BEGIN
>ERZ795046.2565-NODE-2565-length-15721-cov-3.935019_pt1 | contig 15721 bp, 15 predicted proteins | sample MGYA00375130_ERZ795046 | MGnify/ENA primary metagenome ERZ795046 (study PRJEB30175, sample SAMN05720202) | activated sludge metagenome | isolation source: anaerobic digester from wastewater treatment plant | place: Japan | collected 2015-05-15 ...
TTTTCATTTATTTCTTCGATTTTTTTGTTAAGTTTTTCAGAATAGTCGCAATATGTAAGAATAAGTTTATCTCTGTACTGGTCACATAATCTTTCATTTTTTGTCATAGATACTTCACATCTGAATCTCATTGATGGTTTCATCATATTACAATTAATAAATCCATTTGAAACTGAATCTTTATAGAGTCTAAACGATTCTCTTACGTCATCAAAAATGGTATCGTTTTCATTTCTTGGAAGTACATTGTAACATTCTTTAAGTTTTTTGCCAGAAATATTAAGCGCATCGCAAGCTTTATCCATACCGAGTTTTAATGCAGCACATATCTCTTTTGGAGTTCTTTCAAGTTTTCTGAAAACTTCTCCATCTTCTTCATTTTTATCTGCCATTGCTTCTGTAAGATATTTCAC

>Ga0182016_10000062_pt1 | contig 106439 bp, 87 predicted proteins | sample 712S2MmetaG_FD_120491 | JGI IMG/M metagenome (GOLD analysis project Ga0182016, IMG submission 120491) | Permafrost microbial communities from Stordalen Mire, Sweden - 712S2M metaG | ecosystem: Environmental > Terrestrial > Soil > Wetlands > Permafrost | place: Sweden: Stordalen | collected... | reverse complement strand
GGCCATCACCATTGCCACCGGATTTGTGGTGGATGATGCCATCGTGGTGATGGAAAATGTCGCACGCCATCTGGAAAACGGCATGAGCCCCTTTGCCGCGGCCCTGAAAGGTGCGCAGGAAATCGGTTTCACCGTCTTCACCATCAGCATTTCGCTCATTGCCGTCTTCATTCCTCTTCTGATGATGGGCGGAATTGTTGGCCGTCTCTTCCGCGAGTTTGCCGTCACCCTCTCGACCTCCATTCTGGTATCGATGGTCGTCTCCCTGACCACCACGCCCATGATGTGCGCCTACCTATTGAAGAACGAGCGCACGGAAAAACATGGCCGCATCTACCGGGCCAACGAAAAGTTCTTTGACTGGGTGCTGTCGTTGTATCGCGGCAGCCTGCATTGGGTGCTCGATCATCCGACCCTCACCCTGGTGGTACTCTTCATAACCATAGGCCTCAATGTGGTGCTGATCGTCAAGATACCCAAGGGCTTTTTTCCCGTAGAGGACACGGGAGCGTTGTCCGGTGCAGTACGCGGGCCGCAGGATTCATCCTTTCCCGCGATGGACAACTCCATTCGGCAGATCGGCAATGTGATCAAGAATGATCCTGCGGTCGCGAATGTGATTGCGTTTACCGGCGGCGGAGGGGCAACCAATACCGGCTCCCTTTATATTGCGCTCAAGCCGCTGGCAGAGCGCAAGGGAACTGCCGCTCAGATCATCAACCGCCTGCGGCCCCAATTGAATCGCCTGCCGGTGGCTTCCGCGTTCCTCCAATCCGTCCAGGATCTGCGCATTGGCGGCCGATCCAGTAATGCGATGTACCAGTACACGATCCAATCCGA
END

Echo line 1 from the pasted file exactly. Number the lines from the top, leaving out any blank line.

>ERZ795046.2565-NODE-2565-length-15721-cov-3.935019_pt1 | contig 15721 bp, 15 predicted proteins | sample MGYA00375130_ERZ795046 | MGnify/ENA primary metagenome ERZ795046 (study PRJEB30175, sample SAMN05720202) | activated sludge metagenome | isolation source: anaerobic digester from wastewater treatment plant | place: Japan | collected 2015-05-15 ...